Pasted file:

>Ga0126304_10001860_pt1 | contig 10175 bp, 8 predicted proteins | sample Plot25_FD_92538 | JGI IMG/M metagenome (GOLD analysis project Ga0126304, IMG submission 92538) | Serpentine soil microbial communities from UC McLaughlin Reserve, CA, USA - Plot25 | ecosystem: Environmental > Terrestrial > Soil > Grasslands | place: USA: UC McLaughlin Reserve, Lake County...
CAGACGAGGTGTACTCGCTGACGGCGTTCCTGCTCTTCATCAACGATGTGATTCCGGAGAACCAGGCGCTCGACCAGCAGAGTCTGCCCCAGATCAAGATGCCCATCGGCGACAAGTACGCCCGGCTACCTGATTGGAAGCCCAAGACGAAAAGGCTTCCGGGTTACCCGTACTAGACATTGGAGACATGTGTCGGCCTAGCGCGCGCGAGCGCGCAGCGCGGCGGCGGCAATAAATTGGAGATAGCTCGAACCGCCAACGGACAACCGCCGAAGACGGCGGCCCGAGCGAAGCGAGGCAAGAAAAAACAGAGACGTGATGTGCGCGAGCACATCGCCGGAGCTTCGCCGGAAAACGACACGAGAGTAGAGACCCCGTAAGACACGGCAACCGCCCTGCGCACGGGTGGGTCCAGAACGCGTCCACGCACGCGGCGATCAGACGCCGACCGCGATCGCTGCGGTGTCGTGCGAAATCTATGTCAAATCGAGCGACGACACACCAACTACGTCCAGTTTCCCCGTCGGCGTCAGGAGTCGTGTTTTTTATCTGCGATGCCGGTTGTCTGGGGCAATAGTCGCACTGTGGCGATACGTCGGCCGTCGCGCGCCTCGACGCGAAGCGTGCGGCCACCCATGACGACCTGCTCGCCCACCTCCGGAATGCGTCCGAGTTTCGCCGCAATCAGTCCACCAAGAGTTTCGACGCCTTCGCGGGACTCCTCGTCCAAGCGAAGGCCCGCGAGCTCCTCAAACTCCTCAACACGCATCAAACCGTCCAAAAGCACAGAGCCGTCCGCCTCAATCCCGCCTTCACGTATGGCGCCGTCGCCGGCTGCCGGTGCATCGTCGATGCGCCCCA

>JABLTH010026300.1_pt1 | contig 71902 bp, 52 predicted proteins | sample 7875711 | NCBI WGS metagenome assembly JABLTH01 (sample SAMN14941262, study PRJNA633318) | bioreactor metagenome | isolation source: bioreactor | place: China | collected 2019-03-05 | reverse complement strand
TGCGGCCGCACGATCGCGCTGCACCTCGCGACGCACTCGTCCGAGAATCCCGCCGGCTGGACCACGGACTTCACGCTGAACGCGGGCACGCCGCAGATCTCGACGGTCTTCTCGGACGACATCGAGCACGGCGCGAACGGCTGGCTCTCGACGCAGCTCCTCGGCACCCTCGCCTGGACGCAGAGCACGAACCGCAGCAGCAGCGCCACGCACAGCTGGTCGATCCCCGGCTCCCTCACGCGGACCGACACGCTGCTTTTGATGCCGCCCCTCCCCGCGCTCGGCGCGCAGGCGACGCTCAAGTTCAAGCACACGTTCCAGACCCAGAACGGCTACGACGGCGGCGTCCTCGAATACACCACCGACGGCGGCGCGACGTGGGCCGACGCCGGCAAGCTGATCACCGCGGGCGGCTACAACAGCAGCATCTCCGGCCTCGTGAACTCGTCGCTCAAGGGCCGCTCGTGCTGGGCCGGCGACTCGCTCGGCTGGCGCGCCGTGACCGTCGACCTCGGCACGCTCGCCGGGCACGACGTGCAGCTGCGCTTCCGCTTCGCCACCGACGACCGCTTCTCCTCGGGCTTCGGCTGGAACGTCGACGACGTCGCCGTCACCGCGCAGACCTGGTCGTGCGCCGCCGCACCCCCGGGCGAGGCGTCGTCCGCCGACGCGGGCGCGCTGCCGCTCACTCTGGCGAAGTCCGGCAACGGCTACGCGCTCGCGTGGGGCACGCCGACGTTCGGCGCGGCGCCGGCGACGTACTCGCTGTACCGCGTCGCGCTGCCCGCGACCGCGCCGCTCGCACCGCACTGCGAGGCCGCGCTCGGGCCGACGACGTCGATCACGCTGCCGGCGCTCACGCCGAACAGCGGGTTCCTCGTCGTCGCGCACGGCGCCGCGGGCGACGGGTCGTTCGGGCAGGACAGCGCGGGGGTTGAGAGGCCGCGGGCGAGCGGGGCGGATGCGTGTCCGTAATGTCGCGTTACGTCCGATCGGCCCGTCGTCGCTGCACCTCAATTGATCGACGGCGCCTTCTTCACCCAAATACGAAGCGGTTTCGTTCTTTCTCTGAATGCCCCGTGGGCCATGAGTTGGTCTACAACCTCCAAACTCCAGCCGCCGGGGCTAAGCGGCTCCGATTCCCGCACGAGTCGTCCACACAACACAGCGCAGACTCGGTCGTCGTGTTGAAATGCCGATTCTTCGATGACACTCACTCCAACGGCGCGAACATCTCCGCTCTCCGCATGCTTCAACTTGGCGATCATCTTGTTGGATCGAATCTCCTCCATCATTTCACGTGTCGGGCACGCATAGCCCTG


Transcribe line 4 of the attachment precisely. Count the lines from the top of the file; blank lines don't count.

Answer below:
TGCGGCCGCACGATCGCGCTGCACCTCGCGACGCACTCGTCCGAGAATCCCGCCGGCTGGACCACGGACTTCACGCTGAACGCGGGCACGCCGCAGATCTCGACGGTCTTCTCGGACGACATCGAGCACGGCGCGAACGGCTGGCTCTCGACGCAGCTCCTCGGCACCCTCGCCTGGACGCAGAGCACGAACCGCAGCAGCAGCGCCACGCACAGCTGGTCGATCCCCGGCTCCCTCACGCGGACCGACACGCTGCTTTTGATGCCGCCCCTCCCCGCGCTCGGCGCGCAGGCGACGCTCAAGTTCAAGCACACGTTCCAGACCCAGAACGGCTACGACGGCGGCGTCCTCGAATACACCACCGACGGCGGCGCGACGTGGGCCGACGCCGGCAAGCTGATCACCGCGGGCGGCTACAACAGCAGCATCTCCGGCCTCGTGAACTCGTCGCTCAAGGGCCGCTCGTGCTGGGCCGGCGACTCGCTCGGCTGGCGCGCCGTGACCGTCGACCTCGGCACGCTCGCCGGGCACGACGTGCAGCTGCGCTTCCGCTTCGCCACCGACGACCGCTTCTCCTCGGGCTTCGGCTGGAACGTCGACGACGTCGCCGTCACCGCGCAGACCTGGTCGTGCGCCGCCGCACCCCCGGGCGAGGCGTCGTCCGCCGACGCGGGCGCGCTGCCGCTCACTCTGGCGAAGTCCGGCAACGGCTACGCGCTCGCGTGGGGCACGCCGACGTTCGGCGCGGCGCCGGCGACGTACTCGCTGTACCGCGTCGCGCTGCCCGCGACCGCGCCGCTCGCACCGCACTGCGAGGCCGCGCTCGGGCCGACGACGTCGATCACGCTGCCGGCGCTCACGCCGAACAGCGGGTTCCTCGTCGTCGCGCACGGCGCCGCGGGCGACGGGTCGTTCGGGCAGGACAGCGCGGGGGTTGAGAGGCCGCGGGCGAGCGGGGCGGATGCGTGTCCGTAATGTCGCGTTACGTCCGATCGGCCCGTCGTCGCTGCACCTCAATTGATCGACGGCGCCTTCTTCACCCAAATACGAAGCGGTTTCGTTCTTTCTCTGAATGCCCCGTGGGCCATGAGTTGGTCTACAACCTCCAAACTCCAGCCGCCGGGGCTAAGCGGCTCCGATTCCCGCACGAGTCGTCCACACAACACAGCGCAGACTCGGTCGTCGTGTTGAAATGCCGATTCTTCGATGACACTCACTCCAACGGCGCGAACATCTCCGCTCTCCGCATGCTTCAACTTGGCGATCATCTTGTTGGATCGAATCTCCTCCATCATTTCACGTGTCGGGCACGCATAGCCCTG